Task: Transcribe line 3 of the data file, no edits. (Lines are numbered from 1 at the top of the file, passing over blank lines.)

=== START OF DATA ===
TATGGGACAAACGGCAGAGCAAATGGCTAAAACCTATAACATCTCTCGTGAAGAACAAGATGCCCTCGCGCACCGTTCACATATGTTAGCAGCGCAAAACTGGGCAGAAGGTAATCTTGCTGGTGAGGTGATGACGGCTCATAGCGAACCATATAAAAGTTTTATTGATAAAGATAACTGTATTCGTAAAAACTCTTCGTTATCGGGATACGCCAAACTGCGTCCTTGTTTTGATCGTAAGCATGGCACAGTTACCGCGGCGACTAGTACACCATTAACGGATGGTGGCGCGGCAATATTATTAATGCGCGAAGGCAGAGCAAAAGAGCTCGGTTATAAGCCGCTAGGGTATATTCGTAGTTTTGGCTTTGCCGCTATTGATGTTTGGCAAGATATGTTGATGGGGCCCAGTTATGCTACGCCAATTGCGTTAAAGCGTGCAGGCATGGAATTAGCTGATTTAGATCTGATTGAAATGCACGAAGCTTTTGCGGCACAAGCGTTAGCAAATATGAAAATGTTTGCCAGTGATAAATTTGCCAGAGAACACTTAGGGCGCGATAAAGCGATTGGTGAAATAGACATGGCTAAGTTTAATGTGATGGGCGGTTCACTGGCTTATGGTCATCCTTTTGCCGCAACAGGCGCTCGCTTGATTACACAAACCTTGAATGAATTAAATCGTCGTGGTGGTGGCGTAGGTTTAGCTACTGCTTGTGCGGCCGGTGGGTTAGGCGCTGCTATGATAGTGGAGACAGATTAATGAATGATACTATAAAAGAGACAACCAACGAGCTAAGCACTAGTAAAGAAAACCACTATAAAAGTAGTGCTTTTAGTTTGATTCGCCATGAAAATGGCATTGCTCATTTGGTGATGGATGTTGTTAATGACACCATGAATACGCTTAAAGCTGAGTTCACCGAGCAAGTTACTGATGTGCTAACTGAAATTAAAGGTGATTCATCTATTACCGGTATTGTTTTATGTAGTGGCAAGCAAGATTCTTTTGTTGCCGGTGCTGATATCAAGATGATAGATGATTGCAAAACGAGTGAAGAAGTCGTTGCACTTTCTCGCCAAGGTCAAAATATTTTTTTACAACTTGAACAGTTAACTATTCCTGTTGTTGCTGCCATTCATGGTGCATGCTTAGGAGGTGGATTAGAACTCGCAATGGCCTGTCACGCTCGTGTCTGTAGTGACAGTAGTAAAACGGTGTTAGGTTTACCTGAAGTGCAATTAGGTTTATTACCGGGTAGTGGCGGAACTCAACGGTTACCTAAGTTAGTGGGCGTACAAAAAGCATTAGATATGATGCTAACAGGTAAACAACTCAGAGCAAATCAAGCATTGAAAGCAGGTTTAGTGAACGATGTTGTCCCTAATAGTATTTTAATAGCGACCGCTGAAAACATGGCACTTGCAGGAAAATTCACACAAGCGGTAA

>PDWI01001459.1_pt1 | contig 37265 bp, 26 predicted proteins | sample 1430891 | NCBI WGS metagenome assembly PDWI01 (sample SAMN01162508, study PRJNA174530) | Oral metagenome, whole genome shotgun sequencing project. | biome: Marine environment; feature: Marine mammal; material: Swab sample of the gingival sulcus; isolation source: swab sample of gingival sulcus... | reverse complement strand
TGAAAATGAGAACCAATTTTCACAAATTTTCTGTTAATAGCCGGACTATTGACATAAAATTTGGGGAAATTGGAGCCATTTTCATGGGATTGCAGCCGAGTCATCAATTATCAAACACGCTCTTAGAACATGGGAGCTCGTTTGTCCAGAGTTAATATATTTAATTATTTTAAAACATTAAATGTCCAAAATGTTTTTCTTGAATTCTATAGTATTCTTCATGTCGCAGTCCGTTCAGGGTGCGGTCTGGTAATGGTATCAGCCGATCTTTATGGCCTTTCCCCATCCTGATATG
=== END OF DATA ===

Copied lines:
TGAAAATGAGAACCAATTTTCACAAATTTTCTGTTAATAGCCGGACTATTGACATAAAATTTGGGGAAATTGGAGCCATTTTCATGGGATTGCAGCCGAGTCATCAATTATCAAACACGCTCTTAGAACATGGGAGCTCGTTTGTCCAGAGTTAATATATTTAATTATTTTAAAACATTAAATGTCCAAAATGTTTTTCTTGAATTCTATAGTATTCTTCATGTCGCAGTCCGTTCAGGGTGCGGTCTGGTAATGGTATCAGCCGATCTTTATGGCCTTTCCCCATCCTGATATG